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AWOL: The Unexcused Absence of America's Upper Classes from Military Service -- and How It Hurts Our Country Paperback – Bargain Price, May 1, 2007
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From Publishers Weekly
Copyright © Reed Business Information, a division of Reed Elsevier Inc. All rights reserved. --This text refers to an out of print or unavailable edition of this title.
“AWOL drives home...the need to address the evaporating sense of duty and service to our nation.” (General Les Palm (retired), President and CEO Marine Corps Association )
“AWOL is unique in its scope, intent and implications. [It] is clearly written and meticulously researched.” (Leatherneck Magazine )
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Top Customer Reviews
The book starts with an astonishing anecdote. The draft was initiated for World War I because Congress thought too many of the country's elites would rush to fight (and maybe die) for the country!
That concept simply could not even be comprehended today, where the children of our current elected leaders in Washington, DC, with a few noticeable exceptions, would rather avoid serving the country in the military.
The authors identify several symptoms of the problem: Recruiters who are discouraged from even bothering to look for potential troops at elite private universities, and instead recruit from state and small Christian schools in the south; the hostility of some parents to recruiters even talking to their children; and the rise of the "me" culture and the attendant devolution of the call to service (We certainly never heard that call after 9/11).
This is an important book. While the authors sometimes get bogged down or distracted--for example in their attempt to give a brief history of four different schools of thought of US foreign policy (leave that to Walter Russell Meade please)--their thesis is powerful and important. Besides, some of their most moving sections are from testimonials from current and former servicemembers on what duty and service means.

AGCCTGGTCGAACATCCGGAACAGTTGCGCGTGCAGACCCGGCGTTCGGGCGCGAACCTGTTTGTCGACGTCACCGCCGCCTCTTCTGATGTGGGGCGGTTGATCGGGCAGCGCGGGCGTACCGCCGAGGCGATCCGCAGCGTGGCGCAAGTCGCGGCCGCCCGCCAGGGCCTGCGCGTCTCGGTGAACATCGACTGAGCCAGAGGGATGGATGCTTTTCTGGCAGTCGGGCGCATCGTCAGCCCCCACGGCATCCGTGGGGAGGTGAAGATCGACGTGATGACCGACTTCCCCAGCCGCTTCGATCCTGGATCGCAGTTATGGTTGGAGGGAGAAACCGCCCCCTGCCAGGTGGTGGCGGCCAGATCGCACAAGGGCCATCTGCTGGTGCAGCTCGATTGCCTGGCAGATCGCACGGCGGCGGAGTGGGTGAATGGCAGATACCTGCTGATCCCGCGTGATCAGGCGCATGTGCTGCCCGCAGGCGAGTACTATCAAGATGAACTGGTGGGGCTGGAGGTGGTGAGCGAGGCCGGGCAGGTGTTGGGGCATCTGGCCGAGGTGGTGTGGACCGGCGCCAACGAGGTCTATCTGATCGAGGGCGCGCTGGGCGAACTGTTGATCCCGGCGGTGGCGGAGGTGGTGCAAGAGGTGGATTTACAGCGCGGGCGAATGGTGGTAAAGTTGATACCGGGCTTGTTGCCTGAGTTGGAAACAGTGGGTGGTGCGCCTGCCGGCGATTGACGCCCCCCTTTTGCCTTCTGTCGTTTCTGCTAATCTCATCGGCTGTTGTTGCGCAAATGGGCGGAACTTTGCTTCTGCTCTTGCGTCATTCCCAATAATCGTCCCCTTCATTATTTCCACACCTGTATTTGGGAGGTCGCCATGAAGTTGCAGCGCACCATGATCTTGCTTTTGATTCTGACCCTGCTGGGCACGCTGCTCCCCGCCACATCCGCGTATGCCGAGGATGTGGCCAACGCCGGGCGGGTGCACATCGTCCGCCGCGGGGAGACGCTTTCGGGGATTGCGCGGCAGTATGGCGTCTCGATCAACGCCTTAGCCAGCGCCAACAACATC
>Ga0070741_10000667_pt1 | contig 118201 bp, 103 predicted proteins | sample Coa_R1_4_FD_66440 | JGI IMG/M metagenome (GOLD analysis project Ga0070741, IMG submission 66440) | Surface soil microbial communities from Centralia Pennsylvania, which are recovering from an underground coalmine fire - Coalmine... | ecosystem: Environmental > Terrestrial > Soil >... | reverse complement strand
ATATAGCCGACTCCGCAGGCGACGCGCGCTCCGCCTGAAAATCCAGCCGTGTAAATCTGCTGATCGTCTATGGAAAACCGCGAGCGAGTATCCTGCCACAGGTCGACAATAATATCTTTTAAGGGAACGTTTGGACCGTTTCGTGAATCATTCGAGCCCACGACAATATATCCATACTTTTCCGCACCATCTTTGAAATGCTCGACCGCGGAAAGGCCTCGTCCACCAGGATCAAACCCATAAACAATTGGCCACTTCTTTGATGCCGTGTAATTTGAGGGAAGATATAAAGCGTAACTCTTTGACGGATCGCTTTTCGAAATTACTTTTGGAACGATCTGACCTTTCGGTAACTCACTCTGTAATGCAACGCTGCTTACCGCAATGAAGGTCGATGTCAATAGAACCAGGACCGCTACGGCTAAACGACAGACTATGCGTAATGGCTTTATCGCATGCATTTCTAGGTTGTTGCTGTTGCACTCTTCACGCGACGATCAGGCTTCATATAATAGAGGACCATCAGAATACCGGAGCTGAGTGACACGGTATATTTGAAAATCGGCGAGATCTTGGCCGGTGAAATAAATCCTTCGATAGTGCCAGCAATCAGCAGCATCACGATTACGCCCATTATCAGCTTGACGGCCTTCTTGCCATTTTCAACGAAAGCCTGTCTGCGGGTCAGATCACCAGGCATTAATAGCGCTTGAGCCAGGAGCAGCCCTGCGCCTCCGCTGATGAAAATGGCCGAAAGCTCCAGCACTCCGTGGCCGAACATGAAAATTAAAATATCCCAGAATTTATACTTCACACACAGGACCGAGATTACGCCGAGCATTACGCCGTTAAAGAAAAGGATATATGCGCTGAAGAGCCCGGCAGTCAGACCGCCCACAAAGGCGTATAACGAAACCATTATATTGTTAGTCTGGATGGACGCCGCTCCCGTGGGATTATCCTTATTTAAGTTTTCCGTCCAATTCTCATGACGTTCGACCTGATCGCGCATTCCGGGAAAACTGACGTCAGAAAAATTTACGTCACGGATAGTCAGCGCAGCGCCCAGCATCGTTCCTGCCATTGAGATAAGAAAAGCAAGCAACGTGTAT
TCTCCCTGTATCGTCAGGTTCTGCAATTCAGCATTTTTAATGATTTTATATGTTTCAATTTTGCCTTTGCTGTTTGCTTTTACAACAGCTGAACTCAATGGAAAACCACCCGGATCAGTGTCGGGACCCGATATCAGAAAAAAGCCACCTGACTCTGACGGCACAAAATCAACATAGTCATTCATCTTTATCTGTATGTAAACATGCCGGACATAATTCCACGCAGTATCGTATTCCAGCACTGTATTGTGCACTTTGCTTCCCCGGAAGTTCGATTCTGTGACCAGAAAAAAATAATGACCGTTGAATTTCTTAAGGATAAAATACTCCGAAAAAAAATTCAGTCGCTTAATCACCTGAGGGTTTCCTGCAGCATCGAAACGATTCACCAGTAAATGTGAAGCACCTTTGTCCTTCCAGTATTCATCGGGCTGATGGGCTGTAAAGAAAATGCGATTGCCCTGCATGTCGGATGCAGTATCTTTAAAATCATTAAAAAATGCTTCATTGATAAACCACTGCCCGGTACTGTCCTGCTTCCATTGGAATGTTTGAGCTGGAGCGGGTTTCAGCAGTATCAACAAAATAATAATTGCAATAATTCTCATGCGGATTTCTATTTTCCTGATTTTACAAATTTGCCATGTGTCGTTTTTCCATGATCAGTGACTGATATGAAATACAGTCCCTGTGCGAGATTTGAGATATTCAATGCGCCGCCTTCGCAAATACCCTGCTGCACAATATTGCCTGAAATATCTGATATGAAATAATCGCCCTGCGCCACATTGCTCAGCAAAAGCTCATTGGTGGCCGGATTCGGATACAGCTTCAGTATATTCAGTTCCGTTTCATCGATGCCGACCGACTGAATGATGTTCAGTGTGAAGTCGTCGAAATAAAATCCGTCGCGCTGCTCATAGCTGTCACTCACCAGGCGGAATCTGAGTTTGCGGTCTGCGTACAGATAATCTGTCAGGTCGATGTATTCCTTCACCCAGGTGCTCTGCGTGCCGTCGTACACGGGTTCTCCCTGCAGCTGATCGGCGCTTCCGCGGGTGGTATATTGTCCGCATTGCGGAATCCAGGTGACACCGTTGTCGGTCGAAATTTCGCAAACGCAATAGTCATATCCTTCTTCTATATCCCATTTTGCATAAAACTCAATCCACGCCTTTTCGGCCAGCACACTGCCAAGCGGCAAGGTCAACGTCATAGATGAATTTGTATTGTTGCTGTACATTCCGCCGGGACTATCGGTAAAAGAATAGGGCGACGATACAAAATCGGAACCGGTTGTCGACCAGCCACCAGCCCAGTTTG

I highly recommend this book.
The book provides observations and yes, research, and although I have very minor quibbles, (Kathy, gives Clinton too much credit, although she is at times critical as well and while the military did a fine job, the stopping of ethnic cleansing in Kosovo has in reality, just caused other problems in reverse; and Frank supports a lottery draft, potentially problematic, albiet historically, it works more often than not - I prefer Kathy's option) these two authors provide great analysis and insight.
The strengths of this book are many: one, on how the military recruits on college campus and spends its money on ROTC programs faults our leaders for not engaging the upperclass. While this is understandable due to ivy league hostilities, it still needs to be pursued; two, the lack of moral clarity among our upperclasses ("me" and my "choice") is staggering and since these are the people generally with money, they are ripe for politcal leadrership, therefore, possibly using military men and women for their gains in foreign worlds, while not always properly equiping this same military to do the job; thirdly, the "not for people like us" is insightful and speaks to a snobbish group, again, lacking any moral clarity, especially when sacrafices are needed from them.Read more ›